Tree Climbers is a community diary series for survivors of childhood sexual, physical, psychological and emotional abuse and those who support them. Tree Climbers sustain each other, learn about childhood abuse, recover, and discover and create ways to protect children.
Trigger Warning - The next paragraph holds brutal words. Feel free to scroll past it.
In a typical diary, you might read of someone who survived the grooming (this does not mean hair brushing), the fondlings, the rapings, the beatings, the mutilations or the death threats perpetrated by a sadistic egocentric molester of an innocent. Criminals abuse their victims. For years. Families refuse to believe the victims. For years. Victims report being dead inside. For years. Families and society have stifled the voices of victims and magnified and perpetuated the abuse. For years. We weep. We rage. We heal. We inspire.
We invite you to climb or be lifted up in our safe tree with us. We have broad branches, sunshine, hammocks, cushions, and plenty of tissues. Comment on the diary, ask questions, and share your perspective or even your story. If you are too overwhelmed to speak, you can just witness. That's okay. A few of the Tree Climbers are as silent as a jury.
Tree Climbers Rule: Be kind.
No T r o l l s. When we were children, we had no power. But we are no longer children. Climbing trees is not healthy for trolls - everybody knows that. If you act like a troll in our tree, we will calmly watch while you become invisible.
Please Note thet there are some very difficult passges to read in this diary.
Forty six finally now a father and a lifelong dream fulfilled, holding my beautiful firstborn child safely cacooned in this miracle moment I cradled this little life so gingerly in my arms, the soft swaddling blanket wet now with so many tears as the nurse happily announced a healthy girl. On the most joyful day of my life gazing at her little face and serenity blue eyes the busy of the emergency room noise faded, the all too familiar darkness often buried sometimes shallow, the sinister shadow of my childhood abuse dared whisper me this question on this of all days.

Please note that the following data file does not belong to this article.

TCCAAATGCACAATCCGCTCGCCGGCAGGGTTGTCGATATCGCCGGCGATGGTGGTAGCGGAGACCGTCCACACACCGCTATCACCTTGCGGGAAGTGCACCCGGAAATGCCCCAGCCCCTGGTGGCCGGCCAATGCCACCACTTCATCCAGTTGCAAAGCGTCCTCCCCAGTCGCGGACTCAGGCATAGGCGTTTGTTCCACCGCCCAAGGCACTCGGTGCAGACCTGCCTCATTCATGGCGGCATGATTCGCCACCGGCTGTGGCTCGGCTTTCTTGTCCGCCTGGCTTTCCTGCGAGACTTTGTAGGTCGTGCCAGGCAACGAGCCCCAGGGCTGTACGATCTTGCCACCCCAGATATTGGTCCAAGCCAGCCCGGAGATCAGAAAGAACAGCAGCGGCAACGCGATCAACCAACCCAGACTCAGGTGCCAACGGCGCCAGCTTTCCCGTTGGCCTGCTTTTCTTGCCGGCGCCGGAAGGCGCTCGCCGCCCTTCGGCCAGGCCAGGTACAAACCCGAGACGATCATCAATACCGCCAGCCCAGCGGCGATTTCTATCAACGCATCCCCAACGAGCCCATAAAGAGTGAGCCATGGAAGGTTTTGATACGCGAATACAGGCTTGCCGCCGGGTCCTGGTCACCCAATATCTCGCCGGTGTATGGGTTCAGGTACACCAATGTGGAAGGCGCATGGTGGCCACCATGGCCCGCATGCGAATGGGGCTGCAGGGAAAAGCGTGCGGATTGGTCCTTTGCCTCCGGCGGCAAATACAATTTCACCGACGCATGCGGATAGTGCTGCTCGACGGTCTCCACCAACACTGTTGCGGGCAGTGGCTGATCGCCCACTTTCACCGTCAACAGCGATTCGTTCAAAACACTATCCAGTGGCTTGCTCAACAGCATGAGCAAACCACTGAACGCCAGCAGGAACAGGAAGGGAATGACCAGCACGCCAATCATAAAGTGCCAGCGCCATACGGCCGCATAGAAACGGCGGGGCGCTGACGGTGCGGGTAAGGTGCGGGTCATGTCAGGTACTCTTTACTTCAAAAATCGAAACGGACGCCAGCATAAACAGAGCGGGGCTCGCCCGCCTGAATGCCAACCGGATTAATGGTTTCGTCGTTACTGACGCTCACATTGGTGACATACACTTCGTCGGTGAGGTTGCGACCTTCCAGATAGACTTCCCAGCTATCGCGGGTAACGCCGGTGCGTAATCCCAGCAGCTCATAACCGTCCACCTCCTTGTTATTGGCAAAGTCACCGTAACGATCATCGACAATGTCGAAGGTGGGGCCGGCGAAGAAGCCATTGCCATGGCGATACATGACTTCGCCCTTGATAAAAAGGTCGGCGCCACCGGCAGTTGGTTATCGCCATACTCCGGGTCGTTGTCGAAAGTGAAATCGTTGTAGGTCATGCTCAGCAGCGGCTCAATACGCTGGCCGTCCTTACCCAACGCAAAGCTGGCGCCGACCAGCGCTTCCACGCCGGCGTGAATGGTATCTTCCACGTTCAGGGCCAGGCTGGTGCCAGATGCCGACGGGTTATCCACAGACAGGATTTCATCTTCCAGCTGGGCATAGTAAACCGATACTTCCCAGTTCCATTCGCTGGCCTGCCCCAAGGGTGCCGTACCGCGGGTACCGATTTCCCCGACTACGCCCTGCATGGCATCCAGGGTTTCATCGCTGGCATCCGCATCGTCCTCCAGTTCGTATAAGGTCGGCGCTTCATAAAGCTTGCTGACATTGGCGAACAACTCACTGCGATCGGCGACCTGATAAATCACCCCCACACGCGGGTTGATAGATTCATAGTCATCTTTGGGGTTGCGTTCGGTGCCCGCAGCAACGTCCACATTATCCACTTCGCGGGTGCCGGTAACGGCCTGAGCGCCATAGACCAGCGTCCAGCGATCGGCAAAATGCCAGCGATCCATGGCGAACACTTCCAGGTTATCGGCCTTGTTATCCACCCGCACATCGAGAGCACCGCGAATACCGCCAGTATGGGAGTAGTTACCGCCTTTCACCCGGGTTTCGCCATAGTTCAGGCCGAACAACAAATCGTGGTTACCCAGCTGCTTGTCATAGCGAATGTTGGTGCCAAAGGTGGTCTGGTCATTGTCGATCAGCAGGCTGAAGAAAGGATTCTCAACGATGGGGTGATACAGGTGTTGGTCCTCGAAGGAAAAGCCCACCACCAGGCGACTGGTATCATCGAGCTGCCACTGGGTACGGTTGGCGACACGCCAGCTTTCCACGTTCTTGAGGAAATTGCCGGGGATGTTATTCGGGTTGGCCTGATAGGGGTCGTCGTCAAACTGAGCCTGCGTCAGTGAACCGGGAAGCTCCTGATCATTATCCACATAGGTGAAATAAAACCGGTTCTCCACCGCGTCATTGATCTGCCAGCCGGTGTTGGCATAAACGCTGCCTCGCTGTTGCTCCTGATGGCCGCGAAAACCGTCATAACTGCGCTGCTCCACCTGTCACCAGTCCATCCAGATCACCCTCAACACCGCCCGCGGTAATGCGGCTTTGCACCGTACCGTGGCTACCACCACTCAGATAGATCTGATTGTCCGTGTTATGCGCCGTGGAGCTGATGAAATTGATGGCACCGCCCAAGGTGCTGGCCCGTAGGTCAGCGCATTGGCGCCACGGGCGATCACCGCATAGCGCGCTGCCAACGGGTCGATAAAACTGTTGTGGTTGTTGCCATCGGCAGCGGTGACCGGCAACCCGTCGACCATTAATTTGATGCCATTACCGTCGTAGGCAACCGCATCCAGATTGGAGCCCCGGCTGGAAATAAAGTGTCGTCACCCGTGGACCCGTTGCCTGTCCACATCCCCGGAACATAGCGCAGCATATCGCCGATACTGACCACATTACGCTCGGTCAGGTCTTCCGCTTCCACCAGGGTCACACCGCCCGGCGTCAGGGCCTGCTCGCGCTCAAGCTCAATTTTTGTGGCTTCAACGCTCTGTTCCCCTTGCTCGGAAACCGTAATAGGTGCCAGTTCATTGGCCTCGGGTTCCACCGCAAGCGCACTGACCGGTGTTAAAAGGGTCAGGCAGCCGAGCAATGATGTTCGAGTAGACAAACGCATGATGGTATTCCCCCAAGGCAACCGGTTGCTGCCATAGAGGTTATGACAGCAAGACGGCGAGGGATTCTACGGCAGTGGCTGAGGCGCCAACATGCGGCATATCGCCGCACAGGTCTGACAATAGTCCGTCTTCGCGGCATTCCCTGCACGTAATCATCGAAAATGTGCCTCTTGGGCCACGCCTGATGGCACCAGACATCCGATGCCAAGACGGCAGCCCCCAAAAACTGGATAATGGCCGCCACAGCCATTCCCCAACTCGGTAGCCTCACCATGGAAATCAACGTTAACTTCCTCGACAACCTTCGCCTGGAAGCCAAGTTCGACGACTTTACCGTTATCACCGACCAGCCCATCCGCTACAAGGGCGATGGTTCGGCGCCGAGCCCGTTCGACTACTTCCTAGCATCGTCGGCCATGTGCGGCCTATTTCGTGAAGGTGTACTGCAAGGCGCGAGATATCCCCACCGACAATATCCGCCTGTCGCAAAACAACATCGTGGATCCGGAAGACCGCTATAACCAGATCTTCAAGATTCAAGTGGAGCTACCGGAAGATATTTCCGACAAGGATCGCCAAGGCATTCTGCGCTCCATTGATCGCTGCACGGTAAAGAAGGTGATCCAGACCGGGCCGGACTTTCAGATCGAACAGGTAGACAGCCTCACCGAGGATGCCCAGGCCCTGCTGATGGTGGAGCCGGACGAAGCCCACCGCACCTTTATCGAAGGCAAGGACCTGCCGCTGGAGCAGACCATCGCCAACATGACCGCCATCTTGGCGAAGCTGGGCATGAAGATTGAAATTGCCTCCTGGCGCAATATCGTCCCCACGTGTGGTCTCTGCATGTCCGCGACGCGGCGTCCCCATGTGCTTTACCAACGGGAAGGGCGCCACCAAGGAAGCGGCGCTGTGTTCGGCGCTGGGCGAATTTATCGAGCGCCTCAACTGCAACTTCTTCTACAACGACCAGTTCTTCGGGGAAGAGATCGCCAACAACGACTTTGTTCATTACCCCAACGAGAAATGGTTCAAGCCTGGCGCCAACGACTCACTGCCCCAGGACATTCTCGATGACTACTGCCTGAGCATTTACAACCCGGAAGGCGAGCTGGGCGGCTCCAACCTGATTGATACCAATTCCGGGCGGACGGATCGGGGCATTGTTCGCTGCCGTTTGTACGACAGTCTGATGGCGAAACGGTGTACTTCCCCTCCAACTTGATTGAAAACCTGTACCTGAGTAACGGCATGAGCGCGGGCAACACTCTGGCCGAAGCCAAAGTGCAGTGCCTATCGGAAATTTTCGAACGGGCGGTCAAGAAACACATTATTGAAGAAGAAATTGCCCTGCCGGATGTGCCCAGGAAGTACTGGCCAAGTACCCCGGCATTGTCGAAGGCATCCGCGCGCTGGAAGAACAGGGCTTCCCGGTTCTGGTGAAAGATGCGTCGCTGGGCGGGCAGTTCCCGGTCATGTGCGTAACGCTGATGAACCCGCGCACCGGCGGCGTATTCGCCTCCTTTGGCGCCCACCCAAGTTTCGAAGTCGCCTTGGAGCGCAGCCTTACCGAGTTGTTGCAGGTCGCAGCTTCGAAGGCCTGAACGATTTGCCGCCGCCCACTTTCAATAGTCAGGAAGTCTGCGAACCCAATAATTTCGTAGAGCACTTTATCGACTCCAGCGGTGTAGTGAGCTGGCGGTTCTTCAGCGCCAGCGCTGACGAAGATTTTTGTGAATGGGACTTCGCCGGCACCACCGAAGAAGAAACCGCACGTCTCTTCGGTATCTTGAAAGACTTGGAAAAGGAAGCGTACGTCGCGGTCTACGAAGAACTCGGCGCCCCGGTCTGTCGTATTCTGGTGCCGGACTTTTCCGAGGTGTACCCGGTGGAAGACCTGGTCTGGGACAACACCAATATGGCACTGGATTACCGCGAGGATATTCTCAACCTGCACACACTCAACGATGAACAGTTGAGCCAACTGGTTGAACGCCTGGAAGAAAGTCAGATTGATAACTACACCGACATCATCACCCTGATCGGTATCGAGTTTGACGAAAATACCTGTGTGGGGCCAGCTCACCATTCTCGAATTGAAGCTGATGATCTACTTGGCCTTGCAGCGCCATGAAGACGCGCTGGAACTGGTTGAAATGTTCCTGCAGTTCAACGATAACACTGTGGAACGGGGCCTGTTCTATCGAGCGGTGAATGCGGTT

'Will you do those things to her?'
The moment then so unfairly interrupted, swept in a rage from so deep within my core it swayed me as I stood there under the dry flourescent glare of so many unforgiving lights. There was a sudden unsteady, my whole body tremored as if the floor was slowly being peeled away. Her mother invisible surrounded now by a blue crowd of doctors and nurses repairing her body from the emergency C-section, hours of waiting and pushing and breathing in a heartstopping instant turned into a frantic rush from our room through doorways and hallways to an operating room stacked with monitors and instruments and frenetic activity, so many intense eyes above so many masks muffling commands. Without warning her blood pressure disappeared, alarms sounded and concerned faces appeared as if from thin air, faces we didn't recognize after spending all our time in the private birthing room trying to make this miracle happen with as little trauma as possible, it was not to be. The classes we took together, the reading and the practicing did not and could not ever prepare for this traumatic turn of events and how could it really. It all seemed incredibly unfair and cruel to my wife, after nurturing this baby and her body for nine months and taking every possible precaution to ensure a safe and healthy delivery, her body now was seemingly not hers, taken over by others for what felt like an eternity as I stood there in my own scrubs and mask utterly helpless and afraid.